The longer you hang around writers, the weirder the conversation gets. Usually, this is a good thing, as long as alcohol isn’t involved. If alcohol is involved, gird your loins and take notes.
But when the conversation is good, it is, at the very least, though provoking. Years ago, after an agonizing, two-hour workshop discussion on how to handle the fact that our own truths, in print, might not sit particularly well with those we hold dear, our beloved instructor cut us off. “Just pretend everyone you know is dead,” he said. “Nothing is more important than the writing.”
I get why this might seem, at first pass, terrific advice. First off, it’s hard to forget. Second, it speaks boldly to a universal difficulty so many writers have. Many of us get our best material from our worst experiences, and some of us even become writers because we were silenced or denied our truths from an early age, and we find it ever-so-slightly therapeutic to put them in print and distribute them as widely as possible, preferably nationwide. Still, no one wants to actually throw Uncle Henry under the bus (no matter how much he might deserve it), not least because Thanksgiving is coming up and we’d rather eat pie in peace than navigate his seething fury for an afternoon.
But that’s not the only reason why I’m not a huge fan of this advice. In general, I’m not a fan of writing advice that smacks of desperation, ultimatums, or wishful thinking. I used to find such extremes liberating, but, like most extremes, their charms are limited and short-lived. Pretending everyone you love is dead might startle you into more ballsy material, but it takes a helluva lot more work to figure out ways to write about our truths without resorting to the kamikaze method of airing your dirty laundry.
This is because fiction wants to be created, not appropriated. It doesn’t want to be shocked alive; it wants to be nurtured on a solid base, one that represents the best you have to offer, including your integrity. As food for thought, around the same time I heard the above advice, I started to notice that one thing most of my favorite authors had in common was kindness. Not Disney Princess kindness. Unflinching, unapologetic kindness. Kindness in how they delivered tough truths, so they could actually be swallowed. Kindness in refusing to allow even the most minor character to come across as two-dimensional. Kindness in how they developed their voices without artifice, knowing that, while contrivance and design might seem more sexy or thrilling, the most touching thing a writer can do is stay honest.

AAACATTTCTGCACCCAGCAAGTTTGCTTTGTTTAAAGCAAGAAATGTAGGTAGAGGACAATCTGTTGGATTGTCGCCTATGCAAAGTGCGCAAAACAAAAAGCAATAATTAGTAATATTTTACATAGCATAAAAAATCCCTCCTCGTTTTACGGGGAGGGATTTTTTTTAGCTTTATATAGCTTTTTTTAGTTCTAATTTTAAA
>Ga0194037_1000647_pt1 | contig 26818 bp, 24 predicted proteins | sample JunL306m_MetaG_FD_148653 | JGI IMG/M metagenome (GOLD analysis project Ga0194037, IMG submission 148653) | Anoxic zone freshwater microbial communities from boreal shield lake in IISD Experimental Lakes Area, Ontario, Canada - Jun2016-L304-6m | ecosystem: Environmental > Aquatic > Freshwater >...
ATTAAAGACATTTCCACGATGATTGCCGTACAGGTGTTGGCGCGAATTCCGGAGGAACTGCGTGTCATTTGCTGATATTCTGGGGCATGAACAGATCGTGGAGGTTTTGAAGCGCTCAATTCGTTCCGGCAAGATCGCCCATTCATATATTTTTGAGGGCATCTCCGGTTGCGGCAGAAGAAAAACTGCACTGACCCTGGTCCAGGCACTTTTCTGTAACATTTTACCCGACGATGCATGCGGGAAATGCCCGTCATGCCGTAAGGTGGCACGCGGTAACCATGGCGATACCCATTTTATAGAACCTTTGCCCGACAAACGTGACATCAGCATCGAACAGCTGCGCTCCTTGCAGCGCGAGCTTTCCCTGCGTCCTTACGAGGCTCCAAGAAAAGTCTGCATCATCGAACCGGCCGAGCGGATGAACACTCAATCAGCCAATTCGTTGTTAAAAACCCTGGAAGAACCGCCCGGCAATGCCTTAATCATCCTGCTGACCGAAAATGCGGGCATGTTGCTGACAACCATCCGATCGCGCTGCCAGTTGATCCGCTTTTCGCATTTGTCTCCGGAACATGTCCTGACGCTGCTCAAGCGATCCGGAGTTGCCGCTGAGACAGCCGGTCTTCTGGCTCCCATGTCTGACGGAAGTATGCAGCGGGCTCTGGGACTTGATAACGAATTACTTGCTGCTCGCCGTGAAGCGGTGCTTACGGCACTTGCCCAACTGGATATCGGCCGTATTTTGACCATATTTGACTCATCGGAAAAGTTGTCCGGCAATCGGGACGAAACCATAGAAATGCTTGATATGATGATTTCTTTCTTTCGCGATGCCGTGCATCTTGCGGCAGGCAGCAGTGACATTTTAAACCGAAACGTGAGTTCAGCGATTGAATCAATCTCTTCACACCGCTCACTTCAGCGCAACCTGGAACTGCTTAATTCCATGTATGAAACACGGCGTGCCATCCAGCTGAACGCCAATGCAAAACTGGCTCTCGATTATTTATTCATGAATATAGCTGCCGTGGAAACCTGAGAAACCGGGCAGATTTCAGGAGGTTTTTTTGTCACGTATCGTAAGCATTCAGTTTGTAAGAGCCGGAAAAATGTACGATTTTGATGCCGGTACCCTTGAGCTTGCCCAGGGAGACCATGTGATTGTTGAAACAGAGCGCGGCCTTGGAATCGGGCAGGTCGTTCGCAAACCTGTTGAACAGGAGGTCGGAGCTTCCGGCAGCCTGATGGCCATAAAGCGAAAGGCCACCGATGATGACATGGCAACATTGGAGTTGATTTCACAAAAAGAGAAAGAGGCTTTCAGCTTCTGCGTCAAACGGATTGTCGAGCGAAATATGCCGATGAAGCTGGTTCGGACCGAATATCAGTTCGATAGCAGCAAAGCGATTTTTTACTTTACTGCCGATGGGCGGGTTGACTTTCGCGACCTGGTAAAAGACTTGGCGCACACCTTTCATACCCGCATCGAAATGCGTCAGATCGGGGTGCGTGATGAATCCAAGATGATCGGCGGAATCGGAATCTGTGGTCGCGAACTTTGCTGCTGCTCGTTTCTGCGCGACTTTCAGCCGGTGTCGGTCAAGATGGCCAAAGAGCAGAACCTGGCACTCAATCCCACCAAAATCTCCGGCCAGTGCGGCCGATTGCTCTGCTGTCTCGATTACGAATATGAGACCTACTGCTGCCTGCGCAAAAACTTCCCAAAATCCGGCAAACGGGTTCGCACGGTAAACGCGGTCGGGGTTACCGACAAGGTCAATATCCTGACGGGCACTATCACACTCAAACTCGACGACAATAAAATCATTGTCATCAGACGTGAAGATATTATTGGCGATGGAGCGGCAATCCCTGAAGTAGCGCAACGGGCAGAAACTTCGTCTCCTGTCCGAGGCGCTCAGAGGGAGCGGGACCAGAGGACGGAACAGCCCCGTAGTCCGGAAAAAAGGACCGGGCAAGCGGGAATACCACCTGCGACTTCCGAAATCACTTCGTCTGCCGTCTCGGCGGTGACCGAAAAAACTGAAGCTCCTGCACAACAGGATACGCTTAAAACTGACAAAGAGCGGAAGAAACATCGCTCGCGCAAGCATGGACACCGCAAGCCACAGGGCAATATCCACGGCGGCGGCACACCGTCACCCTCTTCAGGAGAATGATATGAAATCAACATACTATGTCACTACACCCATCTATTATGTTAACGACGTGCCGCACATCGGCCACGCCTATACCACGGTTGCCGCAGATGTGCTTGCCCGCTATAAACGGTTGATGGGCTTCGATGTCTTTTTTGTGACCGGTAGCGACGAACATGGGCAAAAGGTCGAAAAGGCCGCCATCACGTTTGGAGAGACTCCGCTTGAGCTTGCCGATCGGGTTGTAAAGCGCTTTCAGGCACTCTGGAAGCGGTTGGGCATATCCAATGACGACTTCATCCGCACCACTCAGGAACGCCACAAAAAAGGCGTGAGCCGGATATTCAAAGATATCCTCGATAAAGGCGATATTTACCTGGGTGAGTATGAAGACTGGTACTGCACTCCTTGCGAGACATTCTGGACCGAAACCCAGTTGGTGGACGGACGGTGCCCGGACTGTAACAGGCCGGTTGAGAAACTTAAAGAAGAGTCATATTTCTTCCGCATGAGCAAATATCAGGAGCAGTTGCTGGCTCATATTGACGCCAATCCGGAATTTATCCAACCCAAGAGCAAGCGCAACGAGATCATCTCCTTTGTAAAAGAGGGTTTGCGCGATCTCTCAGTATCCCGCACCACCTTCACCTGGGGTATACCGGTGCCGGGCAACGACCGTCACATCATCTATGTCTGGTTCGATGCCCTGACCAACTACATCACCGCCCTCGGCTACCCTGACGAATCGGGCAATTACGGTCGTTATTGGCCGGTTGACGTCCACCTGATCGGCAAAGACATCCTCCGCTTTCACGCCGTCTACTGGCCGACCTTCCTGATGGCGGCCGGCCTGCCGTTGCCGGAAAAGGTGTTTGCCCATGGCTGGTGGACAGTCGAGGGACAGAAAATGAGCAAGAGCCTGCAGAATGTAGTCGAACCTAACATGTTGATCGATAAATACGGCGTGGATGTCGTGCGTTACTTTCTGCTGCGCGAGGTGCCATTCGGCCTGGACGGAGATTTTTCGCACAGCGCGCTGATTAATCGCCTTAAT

Even if you don’t share my tastes, I think you will find that your favorite authors offer something deep and lasting, rather than something quick and shocking. And, if anything, they offer us the chance to see that we can navigate the world without having to pretend everyone we love is dead. Instead, they show us how to bring them along, flaws and all, and how doing so can make us feel more whole. Not because we are free of all responsibility and worrisome care, but because we flourish anyway.